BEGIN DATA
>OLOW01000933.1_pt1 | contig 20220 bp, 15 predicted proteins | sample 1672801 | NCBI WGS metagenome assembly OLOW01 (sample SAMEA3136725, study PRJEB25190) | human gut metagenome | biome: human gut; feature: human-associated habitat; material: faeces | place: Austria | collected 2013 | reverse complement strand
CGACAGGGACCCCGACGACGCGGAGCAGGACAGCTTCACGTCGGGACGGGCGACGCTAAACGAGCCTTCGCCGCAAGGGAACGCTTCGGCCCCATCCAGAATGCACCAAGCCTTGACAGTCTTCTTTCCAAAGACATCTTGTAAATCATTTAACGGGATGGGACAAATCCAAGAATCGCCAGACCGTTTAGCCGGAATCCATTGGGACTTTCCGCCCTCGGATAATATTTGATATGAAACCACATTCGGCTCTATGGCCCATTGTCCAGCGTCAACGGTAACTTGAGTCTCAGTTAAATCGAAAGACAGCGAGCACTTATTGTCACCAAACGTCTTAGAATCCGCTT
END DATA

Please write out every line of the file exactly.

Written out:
>OLOW01000933.1_pt1 | contig 20220 bp, 15 predicted proteins | sample 1672801 | NCBI WGS metagenome assembly OLOW01 (sample SAMEA3136725, study PRJEB25190) | human gut metagenome | biome: human gut; feature: human-associated habitat; material: faeces | place: Austria | collected 2013 | reverse complement strand
CGACAGGGACCCCGACGACGCGGAGCAGGACAGCTTCACGTCGGGACGGGCGACGCTAAACGAGCCTTCGCCGCAAGGGAACGCTTCGGCCCCATCCAGAATGCACCAAGCCTTGACAGTCTTCTTTCCAAAGACATCTTGTAAATCATTTAACGGGATGGGACAAATCCAAGAATCGCCAGACCGTTTAGCCGGAATCCATTGGGACTTTCCGCCCTCGGATAATATTTGATATGAAACCACATTCGGCTCTATGGCCCATTGTCCAGCGTCAACGGTAACTTGAGTCTCAGTTAAATCGAAAGACAGCGAGCACTTATTGTCACCAAACGTCTTAGAATCCGCTT